But recently – first gradually, and then, in recent weeks, with notable jumps –  the gloom has been lifting. Long apparently over-burdened by troubles, everyone you talk to at the company has now re-acquired a spring in their step. And the confidence at the place – although it will have taken a knock in the last 24 hours – has returned sufficiently to be tangible for the first time in ages.

There are lots of reasons for this.

First, to all reports, some recent hires (like Matt Robinson running the international business) have significantly strengthened the areas which fall under their control, and others look set to join that club in the New Year (Nick Hagen delivering a sportsbook, for instance).

Second, they know what this week’s US announcement has demonstrated clearly: that the regulatory position is not as bad as people are making it out to be, and surprises are to the upside not downside. When they can announce their long-awaited Italian licence, which I suspect they will imminently, it will give them further reason for cheer.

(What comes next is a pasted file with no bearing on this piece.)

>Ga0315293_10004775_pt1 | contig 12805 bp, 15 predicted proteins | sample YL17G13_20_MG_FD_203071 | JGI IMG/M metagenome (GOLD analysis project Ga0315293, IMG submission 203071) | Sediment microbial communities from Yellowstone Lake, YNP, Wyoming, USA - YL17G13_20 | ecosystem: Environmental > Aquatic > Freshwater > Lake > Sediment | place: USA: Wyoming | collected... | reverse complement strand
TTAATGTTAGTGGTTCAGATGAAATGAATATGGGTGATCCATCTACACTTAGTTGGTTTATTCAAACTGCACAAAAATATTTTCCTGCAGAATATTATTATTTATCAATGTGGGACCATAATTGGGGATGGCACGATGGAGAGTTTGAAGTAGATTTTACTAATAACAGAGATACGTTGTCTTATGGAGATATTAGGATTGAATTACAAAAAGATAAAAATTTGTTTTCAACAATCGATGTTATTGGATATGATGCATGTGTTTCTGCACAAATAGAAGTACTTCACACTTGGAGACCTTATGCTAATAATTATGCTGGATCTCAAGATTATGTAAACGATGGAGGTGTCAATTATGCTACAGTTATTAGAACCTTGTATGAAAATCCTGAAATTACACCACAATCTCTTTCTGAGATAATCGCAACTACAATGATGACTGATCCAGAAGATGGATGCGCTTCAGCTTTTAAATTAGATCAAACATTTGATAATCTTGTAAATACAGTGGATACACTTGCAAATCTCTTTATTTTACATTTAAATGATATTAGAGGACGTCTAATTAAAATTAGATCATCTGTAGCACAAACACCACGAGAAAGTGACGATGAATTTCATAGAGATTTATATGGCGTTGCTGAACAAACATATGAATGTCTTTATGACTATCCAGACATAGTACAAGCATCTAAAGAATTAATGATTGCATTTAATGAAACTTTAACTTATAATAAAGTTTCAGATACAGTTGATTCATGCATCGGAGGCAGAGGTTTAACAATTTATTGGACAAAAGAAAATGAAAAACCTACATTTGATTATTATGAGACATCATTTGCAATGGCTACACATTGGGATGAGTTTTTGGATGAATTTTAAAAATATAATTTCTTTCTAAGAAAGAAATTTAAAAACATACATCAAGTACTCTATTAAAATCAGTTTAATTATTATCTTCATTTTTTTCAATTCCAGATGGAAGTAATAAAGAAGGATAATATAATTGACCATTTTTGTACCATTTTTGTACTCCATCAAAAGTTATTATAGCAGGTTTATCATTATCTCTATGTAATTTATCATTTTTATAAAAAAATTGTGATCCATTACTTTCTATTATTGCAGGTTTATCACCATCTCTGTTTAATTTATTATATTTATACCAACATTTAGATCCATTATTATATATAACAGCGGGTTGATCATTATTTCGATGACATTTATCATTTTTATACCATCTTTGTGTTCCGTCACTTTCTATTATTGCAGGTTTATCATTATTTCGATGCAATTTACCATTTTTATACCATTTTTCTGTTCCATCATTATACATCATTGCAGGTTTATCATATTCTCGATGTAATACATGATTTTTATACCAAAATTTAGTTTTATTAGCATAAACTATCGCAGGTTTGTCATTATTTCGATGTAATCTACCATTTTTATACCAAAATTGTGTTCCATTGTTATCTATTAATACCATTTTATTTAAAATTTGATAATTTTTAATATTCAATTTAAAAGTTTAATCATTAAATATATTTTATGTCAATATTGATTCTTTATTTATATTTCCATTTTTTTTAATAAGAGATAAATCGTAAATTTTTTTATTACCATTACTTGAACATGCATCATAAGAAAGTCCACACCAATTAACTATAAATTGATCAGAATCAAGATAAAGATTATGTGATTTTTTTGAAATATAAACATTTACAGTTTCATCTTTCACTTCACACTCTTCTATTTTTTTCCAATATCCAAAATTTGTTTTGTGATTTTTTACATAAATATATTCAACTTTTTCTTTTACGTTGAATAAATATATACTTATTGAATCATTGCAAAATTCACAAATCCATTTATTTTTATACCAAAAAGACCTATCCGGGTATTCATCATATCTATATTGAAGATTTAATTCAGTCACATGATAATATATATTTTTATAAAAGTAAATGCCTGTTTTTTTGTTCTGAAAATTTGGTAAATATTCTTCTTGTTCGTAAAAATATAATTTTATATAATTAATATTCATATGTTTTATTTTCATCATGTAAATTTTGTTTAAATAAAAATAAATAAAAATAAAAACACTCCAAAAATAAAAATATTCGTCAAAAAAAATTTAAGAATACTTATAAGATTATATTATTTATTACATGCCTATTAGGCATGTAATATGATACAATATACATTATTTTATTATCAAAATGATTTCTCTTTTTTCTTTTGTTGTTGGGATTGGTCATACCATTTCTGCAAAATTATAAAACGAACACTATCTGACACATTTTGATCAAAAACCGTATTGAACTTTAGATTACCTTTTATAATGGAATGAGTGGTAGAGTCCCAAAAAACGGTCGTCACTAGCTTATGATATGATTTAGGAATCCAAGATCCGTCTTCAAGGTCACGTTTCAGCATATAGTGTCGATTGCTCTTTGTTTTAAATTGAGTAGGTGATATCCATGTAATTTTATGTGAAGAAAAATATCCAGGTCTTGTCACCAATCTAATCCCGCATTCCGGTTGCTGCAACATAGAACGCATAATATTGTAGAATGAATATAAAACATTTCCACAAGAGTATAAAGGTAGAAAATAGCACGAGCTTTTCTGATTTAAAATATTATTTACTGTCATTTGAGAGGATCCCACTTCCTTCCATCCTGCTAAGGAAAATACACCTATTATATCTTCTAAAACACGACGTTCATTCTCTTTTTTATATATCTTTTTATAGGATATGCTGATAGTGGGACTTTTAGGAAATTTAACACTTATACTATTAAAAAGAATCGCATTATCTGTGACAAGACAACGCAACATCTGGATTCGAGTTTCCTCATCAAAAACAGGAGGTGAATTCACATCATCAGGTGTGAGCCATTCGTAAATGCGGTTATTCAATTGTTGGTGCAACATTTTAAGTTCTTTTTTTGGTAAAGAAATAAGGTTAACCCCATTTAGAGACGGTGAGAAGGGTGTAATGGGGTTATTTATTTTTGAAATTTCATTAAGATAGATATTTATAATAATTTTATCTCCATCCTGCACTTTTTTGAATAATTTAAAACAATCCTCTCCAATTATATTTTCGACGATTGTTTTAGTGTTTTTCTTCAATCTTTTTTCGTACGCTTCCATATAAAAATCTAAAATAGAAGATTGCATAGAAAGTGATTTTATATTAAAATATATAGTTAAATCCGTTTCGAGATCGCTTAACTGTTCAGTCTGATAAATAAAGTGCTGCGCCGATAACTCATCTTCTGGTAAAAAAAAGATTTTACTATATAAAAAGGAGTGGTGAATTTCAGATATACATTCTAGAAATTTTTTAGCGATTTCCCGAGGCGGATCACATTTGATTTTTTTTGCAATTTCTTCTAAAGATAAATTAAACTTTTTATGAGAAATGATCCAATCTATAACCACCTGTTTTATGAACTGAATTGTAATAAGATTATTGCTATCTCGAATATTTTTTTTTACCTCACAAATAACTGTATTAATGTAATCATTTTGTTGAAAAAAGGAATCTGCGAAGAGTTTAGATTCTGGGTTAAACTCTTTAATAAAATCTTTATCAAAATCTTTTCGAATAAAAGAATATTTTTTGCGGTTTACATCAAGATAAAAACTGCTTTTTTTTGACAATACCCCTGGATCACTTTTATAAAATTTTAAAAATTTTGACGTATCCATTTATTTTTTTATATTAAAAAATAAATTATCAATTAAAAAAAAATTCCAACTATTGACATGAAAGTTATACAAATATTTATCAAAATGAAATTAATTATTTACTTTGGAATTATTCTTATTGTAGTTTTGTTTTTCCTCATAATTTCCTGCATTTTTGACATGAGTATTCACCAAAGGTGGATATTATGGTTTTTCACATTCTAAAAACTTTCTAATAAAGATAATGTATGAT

Third, perhaps because of all that, the bunker mentality (see above) that afflicted them after some difficult setbacks appears at last to have gone, for evidence of which Google the last month’s press: their communication has become pro-active and positive for the first time in a long while, which is wonderful to see.

And finally, although I am cutting my list short so as not to bore you: in their interim CEO Stephen Morana, they have someone at the top who is more than simply likeable and intelligent: he is an inspiring and charismatic leader who knows the company inside out, understands (indeed, uses) the product as well as anyone out there, and will not be afraid to confront problems head-on.

None of this, of course, excuses what happened at Leopardstown, or removes it from the company’s history. But as an indicator of where Betfair is at generally, my own view is that the moment under discussion is a hugely unfortunate technical coincidence which will cause angst, embarrassment and anger, but ultimately will pass; and the company’s reaction to it is as heartening as anything I’ve seen come out of Hammersmith in months.





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19 Responses

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  1. Trigger Happy says